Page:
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Opinion: “Instead Of A Social Security Net The Poor And Marginalised Are On A Tightrope”

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This post is a part of YKA’s dedicated coverage of the novel coronavirus outbreak and aims to present factual, reliable information. Read more.

In May 1886, Chicago saw a watershed moment for labour rights worldwide with the Haymarket protests. The aim of the strike by workers and labour rights activists was to legislate an 8-hour working day. To commemorate these protests, 1 May is now celebrated as International Labour Day.

Thus, it is ironic that the last two May Days have seen the plight of workers increase in India due to Covid-19 and the government’s mismanagement of the situation. What is indicative of the government’s contempt for workers is the attempt to increase the working day from 8 to 12 hours after the first wave of the Covid-19 pandemic. Although the government was criticised and failed in its attempt to increase the hours in a workday, many states have gone on to suspend major labour laws in the aftermath.

Migrant Workers Headed Back To Their Home In Panic Amid Three Week Lockdown To Curb COVID-19 Coronavirus
A wave of migrant workers seen at Anand Vihar Bus Terminus near the Delhi-UP border on March 28, 2020, in New Delhi, India. (Photo by Raj K Raj/Hindustan Times via Getty Images)

Effectively, workers’ rights have taken a hit in the country over the last year. More significantly, due to the unplanned lockdowns, labourers and migrant workers lost their lives and livelihood. Instead of a social security net, the poor and marginalised in our country are now on a tightrope.

The government had no data on how many migrant workers had lost their jobs or had died due to the effects of the nationwide lockdown. It did not have any data on migrant labourers in general, and thus, the free ration, monetary support and welfare schemes aimed at the poor hardly reached the vast migrant workforce.

The Atma Nirbhar Bharat Abhiyan was aimed at providing free ration to an estimated eight crore migrant workers. By August 2020, only one-third of them had received the benefits of the scheme. The Centre justified this by claiming that the eight crore figure was a “liberal estimate“.

study by Azim Premji University (APU) estimates that almost 81% of migrants lost employment in the lockdown and about 31% of migrant workers reported not being able to access rations.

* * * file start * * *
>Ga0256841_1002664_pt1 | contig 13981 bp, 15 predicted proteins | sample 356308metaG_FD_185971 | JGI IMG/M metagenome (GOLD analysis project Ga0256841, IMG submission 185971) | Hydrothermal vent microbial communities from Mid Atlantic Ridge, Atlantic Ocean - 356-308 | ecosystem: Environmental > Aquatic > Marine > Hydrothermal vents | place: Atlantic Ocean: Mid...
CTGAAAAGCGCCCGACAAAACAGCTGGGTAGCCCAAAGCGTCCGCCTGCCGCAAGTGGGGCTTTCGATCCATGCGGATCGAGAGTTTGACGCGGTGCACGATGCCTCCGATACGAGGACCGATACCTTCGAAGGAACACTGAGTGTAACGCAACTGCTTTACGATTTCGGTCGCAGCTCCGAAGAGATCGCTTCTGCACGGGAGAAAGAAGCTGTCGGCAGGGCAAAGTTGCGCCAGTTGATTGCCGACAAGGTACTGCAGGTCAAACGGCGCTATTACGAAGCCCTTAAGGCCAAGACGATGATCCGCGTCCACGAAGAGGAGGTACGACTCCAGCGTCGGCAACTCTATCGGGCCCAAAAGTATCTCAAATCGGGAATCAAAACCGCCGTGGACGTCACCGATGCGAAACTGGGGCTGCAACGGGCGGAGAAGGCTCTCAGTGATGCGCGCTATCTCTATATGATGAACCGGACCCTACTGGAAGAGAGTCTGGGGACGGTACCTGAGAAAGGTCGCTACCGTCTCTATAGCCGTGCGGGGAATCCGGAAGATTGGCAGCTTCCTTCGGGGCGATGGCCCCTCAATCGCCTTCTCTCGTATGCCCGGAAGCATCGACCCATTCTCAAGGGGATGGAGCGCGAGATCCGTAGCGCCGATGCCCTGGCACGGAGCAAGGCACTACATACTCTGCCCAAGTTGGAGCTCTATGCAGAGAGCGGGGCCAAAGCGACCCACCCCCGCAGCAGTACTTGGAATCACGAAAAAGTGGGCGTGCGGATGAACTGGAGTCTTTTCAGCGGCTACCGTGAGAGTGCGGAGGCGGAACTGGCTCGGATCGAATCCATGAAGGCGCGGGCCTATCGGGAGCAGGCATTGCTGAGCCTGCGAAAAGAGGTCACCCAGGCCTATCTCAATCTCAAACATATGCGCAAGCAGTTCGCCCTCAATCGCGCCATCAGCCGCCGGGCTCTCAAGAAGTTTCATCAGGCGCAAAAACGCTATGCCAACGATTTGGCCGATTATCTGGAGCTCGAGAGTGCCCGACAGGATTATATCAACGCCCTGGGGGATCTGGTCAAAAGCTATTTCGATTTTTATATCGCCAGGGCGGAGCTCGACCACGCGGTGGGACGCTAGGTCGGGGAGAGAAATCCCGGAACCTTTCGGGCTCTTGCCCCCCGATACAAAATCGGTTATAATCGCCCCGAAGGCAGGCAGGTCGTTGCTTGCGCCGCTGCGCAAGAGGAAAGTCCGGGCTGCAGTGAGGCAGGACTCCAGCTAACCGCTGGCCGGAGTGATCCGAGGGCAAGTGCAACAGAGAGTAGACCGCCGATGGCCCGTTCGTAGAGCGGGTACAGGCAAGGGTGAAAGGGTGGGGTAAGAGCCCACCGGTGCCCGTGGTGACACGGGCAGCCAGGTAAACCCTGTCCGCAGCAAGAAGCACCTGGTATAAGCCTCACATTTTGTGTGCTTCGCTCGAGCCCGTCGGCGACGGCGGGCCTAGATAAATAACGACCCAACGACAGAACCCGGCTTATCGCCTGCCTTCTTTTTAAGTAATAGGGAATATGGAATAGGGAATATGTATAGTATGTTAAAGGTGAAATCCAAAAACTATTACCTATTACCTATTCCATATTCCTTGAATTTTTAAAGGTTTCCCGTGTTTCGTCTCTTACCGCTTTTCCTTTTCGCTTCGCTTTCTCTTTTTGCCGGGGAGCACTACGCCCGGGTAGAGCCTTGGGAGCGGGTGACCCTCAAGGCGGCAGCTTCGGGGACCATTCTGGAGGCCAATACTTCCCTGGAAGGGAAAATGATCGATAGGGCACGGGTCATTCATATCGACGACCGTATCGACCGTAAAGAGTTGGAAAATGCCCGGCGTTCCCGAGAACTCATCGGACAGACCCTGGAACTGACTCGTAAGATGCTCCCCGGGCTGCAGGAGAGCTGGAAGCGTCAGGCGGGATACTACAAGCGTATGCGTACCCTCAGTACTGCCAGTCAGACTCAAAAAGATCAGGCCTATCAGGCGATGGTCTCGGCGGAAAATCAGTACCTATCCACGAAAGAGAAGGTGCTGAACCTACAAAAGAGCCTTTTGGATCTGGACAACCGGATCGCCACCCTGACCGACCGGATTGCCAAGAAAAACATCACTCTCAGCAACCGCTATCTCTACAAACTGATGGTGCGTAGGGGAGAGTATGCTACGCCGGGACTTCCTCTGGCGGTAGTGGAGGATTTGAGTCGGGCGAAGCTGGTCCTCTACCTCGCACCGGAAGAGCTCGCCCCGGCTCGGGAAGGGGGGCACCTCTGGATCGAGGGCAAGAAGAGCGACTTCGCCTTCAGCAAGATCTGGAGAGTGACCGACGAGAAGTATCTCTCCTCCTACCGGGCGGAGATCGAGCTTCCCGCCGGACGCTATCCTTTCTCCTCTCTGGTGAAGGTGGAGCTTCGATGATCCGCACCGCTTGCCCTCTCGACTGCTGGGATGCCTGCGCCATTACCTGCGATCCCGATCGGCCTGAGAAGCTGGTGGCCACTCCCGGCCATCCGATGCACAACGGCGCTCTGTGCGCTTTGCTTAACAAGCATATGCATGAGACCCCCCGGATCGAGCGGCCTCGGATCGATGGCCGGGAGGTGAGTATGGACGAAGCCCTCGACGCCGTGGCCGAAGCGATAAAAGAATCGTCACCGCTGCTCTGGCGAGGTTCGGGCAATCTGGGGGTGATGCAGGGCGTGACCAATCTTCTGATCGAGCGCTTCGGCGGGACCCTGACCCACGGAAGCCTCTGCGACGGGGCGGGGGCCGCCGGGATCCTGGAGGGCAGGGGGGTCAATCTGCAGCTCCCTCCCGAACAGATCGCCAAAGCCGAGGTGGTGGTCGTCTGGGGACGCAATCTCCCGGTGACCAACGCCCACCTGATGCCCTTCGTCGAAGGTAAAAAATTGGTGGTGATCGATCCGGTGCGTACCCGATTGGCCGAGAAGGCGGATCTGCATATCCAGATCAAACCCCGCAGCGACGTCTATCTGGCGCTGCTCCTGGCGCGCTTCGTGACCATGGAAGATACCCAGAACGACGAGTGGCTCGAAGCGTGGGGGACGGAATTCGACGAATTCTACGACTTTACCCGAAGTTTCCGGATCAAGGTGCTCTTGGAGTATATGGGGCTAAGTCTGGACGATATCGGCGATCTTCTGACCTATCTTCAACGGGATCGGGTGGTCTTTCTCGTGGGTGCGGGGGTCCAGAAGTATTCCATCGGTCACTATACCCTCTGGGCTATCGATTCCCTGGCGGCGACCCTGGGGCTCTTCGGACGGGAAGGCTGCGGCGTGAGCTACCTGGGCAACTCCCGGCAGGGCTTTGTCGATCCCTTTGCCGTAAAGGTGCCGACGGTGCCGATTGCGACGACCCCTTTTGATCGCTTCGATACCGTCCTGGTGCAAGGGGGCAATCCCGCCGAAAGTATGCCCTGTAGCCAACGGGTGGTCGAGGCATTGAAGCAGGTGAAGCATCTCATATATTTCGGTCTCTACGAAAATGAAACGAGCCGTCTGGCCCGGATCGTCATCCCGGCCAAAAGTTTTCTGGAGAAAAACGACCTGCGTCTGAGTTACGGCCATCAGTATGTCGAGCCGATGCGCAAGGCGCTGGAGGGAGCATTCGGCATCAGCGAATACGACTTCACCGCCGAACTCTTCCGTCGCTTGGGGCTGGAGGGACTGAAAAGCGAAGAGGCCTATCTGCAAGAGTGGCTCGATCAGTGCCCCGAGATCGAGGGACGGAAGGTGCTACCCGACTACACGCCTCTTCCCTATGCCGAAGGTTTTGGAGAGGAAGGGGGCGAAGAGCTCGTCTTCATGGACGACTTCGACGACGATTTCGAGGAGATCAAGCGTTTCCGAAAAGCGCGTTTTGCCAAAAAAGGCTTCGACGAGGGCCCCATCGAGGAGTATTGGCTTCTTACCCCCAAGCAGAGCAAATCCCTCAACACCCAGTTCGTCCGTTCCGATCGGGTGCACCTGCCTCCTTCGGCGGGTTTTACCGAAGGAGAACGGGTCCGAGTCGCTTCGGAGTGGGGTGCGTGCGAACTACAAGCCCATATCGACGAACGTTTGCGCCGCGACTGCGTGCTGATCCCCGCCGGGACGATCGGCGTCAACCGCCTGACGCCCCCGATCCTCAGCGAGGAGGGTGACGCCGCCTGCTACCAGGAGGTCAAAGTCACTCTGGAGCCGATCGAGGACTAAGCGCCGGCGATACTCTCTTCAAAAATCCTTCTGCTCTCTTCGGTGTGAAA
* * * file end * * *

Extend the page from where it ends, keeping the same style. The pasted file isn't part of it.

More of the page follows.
After the first nationwide lockdown was imposed in March 2020, Stranded Workers Action Network (SWAN) received hundreds of calls from migrant groups. From the data they gathered, they estimated that 96% had not received rations from the government and 70% had not got cooked food. Till 13 April, 2020, 44% of the calls they received were from people desperate for food or cash.

Maharashtra accounted for most of the workers in the data and less than 1% had received any ration from the government. They estimate that 3 weeks into the lockdown, only 4% of migrant workers had received any ration.

About 10 crore Indians lost jobs during the nationwide April-May 2020 lockdown. Even by the end of 2020, about 1.5 crore workers remained out of work. Similar trends are being seen this year as well. Localised lockdowns have resulted in 75 lakh jobs being lost in April this year.

A recent SWAN study estimates that 81% of workers stated that work had stopped due to localised lockdowns and restrictions. Only 18% received any money from their employers after work had stopped.

Most migrants have decided to cut their losses and go back home again. They fear a crisis similar to last year is imminent. Although state governments are assuring that the current situation will only last a couple of weeks, migrant workers have not forgotten the almost identical statements made last year. In April alone, more than 80,000 migrant workers have returned to Agra.

The APU study also estimates that the first wave of Covid-19 pushed almost 23 crore Indians into poverty. This means that the number of people who lie below the poverty threshold has increased by 23 crores. They estimate that in April and May of 2020, the poorest 20% lost their entire incomes.

The study used a ₹375 daily wage as the threshold to get to the estimate. It should be noted that even though ₹375 is not the most conservative figure, using the recommendations of the 7th Pay Commission, the Delhi government fixed the daily wage of unskilled labourers at ₹598. The living wage in India is estimated to be between ₹15,000 to ₹20,000. Trade unions also have for long demanded ₹600 a day be set as the floor wage.

SWAN has recommended that the Centre provide ₹7,000 wage compensation to all priority households and migrant workers. According to their survey, over 70% of workers need ration or cash support immediately.

The PM has urged states to use lockdowns as a last measure even though the country has witnessed an average caseload of almost four lakhs in the last 7 days. He fears it will impact economic activity. He would rather see workers go back to unsafe environments to work than provide relief to them.